‘Precision nutrition’ may be on the horizon, but large-scale, definitive trials lacking
Oncology is a precision medicine-driven field. We strive to choose the right treatment based on each patient and their tumor characteristics. We’ve made great strides with this approach in terms of drug therapies. Our lifestyle recommendations, however, including dietary recommendations, have remained fairly general and, at this point, apply to all cancer survivors regardless of cancer type or tumor characteristics. We obviously consider certain patient characteristics — such as body weight, comorbidities, food preferences and allergies — but as much as we want to achieve personalized nutrition on a broad scale, we’re not quite there.
Interesting preclinical studies are evaluating specific diets for specific cancers and tumor characteristics, such as the tumor mutational profile. Small pilot studies and mechanistic studies in humans are looking at different diets for different patients. Such studies suggest certain diets may be more helpful for certain cancers.
For example, in a study of cell lines and subsequently mice, Strekalova and colleagues found that depriving triple-negative breast cancer of methionine — an essential amino acid that can be regulated through diet — increases the sensitivity of breast cancer cells to specific targeted therapies. A low-methionine diet is being tested for patients with triple-negative breast cancer, with one study planning to enroll 25 patients and another just over 100.
Similarly, there is interest in the ketogenic diet given the dependence of certain cancers on glucose. Again, there are promising preclinical studies, and some published data from human trials regarding its feasibility, impact on quality of life and effect on intermediary biomarkers. But, with most clinical trials still enrolling and few with clinical endpoints, its translation to clinical practice remains limited.
Thus, large-scale, confirmatory trials that indicate certain diets improve clinical outcomes for individual patients or groups of patients are lacking. One reason is the large number of patients and long follow-up required to show significant improvements in clinical outcomes such as PFS and OS. Such trials are expensive and logistically challenging in terms of successfully changing dietary patterns for many individuals for long periods. This does not mean these trials should not be completed, but rather that they must be carefully designed, as we do not have the means to conduct such studies for every possible dietary intervention in every possible population. Instead, we need to rely on well-designed preclinical studies and human studies using alternative clinical endpoints, such as pathologic complete response, and other changes in tumor characteristics, such as proliferation rate, to give us preliminary data regarding which diets are promising enough in which patient populations to be tested in larger-scale trials with more robust clinical endpoints.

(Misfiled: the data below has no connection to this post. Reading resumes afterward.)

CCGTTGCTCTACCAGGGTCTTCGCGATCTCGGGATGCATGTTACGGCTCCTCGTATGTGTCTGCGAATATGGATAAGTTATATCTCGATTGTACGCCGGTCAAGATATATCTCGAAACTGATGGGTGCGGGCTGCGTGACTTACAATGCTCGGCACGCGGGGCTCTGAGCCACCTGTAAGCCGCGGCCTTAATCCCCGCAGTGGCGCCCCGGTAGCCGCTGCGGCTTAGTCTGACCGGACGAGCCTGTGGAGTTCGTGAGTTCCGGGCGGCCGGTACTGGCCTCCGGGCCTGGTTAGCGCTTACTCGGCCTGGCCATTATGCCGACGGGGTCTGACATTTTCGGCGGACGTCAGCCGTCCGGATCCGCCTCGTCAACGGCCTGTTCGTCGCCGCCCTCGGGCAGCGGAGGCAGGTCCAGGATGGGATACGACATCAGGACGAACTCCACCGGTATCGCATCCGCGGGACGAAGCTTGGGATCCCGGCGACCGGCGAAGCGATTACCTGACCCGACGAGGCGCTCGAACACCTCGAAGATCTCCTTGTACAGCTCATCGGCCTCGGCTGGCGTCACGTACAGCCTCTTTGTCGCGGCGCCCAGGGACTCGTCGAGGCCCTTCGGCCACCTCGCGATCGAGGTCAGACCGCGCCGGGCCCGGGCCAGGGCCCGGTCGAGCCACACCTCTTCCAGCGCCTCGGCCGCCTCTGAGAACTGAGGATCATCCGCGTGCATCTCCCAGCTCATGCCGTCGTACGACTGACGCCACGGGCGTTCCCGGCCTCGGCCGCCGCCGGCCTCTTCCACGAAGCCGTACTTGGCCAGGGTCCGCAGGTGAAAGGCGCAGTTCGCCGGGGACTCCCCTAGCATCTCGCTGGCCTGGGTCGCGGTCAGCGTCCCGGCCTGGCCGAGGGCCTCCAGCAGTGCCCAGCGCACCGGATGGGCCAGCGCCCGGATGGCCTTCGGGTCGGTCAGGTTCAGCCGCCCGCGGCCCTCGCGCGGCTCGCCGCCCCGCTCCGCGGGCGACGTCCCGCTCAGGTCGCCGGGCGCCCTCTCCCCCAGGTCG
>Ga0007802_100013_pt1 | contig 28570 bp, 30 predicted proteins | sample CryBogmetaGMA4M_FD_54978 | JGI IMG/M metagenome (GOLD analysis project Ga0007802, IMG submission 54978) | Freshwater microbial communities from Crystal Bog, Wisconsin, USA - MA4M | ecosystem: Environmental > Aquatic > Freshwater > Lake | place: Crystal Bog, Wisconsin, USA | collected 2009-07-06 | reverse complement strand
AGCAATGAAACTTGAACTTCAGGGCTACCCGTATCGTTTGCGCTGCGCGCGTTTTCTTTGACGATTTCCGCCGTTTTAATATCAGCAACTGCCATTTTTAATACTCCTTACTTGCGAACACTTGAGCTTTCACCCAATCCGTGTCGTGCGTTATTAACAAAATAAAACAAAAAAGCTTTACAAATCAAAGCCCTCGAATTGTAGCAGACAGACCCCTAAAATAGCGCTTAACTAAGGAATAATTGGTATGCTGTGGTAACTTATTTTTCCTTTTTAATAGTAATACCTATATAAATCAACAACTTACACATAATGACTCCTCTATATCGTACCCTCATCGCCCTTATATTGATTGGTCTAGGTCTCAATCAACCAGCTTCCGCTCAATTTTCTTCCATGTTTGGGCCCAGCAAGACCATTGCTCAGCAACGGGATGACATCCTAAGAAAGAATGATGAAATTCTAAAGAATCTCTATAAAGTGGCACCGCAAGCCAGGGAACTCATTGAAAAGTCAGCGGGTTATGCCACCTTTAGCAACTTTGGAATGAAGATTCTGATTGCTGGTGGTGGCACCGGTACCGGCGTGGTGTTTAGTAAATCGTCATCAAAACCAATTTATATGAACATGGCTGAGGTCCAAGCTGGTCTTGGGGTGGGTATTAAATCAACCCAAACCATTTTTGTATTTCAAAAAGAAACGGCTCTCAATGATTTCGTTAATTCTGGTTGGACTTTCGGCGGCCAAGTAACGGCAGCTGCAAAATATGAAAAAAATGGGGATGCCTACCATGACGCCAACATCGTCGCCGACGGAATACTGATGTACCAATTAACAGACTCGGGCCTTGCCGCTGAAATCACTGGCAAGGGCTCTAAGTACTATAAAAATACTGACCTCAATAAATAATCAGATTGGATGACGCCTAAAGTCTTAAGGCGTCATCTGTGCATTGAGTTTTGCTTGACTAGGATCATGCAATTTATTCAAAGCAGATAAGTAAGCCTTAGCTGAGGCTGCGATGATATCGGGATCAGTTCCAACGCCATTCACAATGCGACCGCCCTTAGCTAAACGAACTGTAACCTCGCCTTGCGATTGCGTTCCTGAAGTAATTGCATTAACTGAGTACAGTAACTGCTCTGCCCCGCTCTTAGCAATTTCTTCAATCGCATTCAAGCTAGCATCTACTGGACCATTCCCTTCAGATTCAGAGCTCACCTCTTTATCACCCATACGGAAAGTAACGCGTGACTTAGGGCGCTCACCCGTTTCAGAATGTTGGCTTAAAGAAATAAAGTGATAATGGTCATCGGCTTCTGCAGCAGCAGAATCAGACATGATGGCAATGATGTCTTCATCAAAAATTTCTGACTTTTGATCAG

Ultimately, we want to be able to recommend a specific type of diet for a specific patient based on patient and tumor characteristics. For example, the diet for two similar patients with a HER2-positive cancer may be different based on their tumor mutational profiles. Currently, however, the data to make such recommendations are lacking.
Guidelines from the World Cancer Research Fund and American Institute for Cancer Research recommend that cancer survivors follow the same guidelines recommended for cancer prevention. Those guidelines include maintaining a healthy weight; eating lots of whole grains, fruits and vegetables; and limiting fast food, processed food, and foods high in fat and sugar. They recommend that survivors limit their red meat, processed meat and alcohol intake.
We convey those recommendations to our patients across all cancer types. We’d like to get to the point where we can say more about particular nutrients, diet content and strategies for each patient, but we don’t yet have the large-scale, definitive trials to do so.
Chung HY and Park YK. J Cancer Prev. 2017;doi:10.15430/JCP.2017.22.3.127.
Lv M, et al. PloS One. 2014;doi:10.1371/journal.pone.0115147.
Morscher RJ, et al. PloS One. 2017;doi:10.1371/journal.pone.0129802.
Strekalova E, et al. Clin Cancer Res. 2015;doi:10.1158/1078-0432.CCR-14-2792.
Vergati M, et al. Curr Med Chem. 2017;doi:10.2174/0929867324666170116122915.
For more information:
Lindsay L. Peterson, MD, MSCR, is assistant professor of medicine in the division of medical oncology at Washington University School of Medicine. She also is a HemOnc Today Next Gen Innovator. She can be reached at 660 S. Euclid Ave., St. Louis, MO 63110; email: firstname.lastname@example.org.
Disclosure: Peterson reports serving on the external editorial board of the American Cancer Society.